Five people were arrested on Friday after they were caught with two live pangolins in the back of their van.
Acting on an anonymous tip-off, DISS agents and a team from the Department of Wildlife and Tourism apprehended the suspects near the University of Botswana campus in Gaborone.
The only mammal in the world covered in scales, Pangolins are a protected species, with scientists estimating that more than a million have been illegally trafficked in the last decade.
There is a huge demand for the ‘scaly anteaters’ in Asia, where their scales are used in traditional medicine and even eaten as an up-market delicacy.
The five suspects, who are all currently in police custody, are: 47-year-old Dilotlhoko Mogotsi of Phase One Gaborone, Shathani Mugwana, 48, of Tlokweng, Patricia Opelo Bayani, 34, from Francistown, Samuel Marambe, 17, and Ketso Mothibi, 35.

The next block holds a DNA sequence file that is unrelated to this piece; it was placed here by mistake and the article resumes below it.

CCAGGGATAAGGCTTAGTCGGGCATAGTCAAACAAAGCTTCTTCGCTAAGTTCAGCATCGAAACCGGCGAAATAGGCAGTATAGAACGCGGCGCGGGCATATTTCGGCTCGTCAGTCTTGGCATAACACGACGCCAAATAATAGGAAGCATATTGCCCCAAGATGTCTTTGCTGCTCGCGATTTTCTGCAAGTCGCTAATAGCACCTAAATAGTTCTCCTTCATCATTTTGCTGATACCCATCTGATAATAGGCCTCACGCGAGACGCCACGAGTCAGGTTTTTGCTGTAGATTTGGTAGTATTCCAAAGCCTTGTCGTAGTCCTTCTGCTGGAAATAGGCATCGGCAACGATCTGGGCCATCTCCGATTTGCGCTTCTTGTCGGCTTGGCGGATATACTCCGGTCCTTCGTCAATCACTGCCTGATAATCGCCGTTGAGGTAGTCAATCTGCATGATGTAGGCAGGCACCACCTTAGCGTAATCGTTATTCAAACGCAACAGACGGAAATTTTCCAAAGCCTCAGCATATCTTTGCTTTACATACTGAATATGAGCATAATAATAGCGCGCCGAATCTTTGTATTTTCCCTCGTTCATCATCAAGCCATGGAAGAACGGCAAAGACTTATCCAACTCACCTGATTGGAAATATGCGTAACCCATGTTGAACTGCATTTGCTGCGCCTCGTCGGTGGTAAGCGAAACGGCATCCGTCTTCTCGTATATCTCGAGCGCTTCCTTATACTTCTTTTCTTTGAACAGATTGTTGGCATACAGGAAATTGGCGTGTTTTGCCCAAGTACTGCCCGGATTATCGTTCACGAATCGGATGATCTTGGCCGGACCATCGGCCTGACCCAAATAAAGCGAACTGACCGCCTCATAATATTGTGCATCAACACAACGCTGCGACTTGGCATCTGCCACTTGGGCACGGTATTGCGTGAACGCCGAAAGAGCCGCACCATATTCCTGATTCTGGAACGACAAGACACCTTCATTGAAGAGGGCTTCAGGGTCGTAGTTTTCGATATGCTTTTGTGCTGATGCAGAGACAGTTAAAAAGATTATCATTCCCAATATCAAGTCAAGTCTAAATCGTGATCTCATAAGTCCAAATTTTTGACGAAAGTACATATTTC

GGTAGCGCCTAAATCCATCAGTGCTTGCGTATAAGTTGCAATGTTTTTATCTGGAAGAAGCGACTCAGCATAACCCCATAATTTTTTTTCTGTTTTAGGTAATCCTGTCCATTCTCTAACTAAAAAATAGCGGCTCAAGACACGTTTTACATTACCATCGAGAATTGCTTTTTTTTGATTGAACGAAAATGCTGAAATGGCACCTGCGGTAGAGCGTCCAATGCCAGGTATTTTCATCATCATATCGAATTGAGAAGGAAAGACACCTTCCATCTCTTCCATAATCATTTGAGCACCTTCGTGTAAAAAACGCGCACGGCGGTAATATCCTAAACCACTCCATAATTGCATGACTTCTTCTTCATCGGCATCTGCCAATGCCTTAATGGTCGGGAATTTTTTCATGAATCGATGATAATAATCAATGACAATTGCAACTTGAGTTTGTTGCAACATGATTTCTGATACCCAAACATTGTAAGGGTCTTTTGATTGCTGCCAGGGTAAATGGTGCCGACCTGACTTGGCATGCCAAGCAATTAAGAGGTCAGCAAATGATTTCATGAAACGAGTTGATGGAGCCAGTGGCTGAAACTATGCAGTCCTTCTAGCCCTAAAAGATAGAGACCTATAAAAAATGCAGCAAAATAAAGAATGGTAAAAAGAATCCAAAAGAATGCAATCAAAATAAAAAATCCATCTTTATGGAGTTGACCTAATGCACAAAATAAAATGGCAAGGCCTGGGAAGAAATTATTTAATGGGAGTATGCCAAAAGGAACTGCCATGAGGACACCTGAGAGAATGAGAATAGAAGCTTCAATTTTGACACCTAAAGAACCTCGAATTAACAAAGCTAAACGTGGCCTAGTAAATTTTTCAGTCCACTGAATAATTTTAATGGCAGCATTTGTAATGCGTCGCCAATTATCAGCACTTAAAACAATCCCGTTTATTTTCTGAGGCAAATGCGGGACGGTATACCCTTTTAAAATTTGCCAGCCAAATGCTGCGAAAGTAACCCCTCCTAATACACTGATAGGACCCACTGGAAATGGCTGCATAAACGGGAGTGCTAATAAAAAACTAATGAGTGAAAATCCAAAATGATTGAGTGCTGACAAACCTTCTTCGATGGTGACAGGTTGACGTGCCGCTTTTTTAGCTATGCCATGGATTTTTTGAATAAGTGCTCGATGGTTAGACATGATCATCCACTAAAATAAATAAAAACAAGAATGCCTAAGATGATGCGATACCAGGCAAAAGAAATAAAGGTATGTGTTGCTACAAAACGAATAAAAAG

Upon being questioned after being busted, the quintet claimed that they brought the animals from one Coxoe Xikore in the Ghanzi region.
Confirming the arrest, Assistant Superintendent, Batlatsi Selapise of Central Police in Gaborone, revealed the case was brought to the police by Wildlife officers.
“So far, progress in the matter is that the suspects have been detained and are currently in police cells as investigations continue,” said Selapise.
FIVE FACTS ABOUT PANGOLINS YOU PROBABLY DIDN’T KNOW
1. A pangolin’s tongue can be longer than its body. Starting in their chest cavity, their tongues, which are extremely sticky, can be over 40cm long!
2. They do not have any teeth and are unable to chew.
3. A pangolin will roll itself into a tight ball when it feels threatened. Indeed, its name, which is taken from the Malay language, literally means ‘something that rolls up’.
4. Nobody knows exactly how long they can live, although it is widely assumed that the lifespan of a wild pangolin is roughly 20 years.
5. Pangolins are able to emit a noxious-smelling acid from glands near the anus, similar to that of a skunk. However, they are unable to spray the liquid.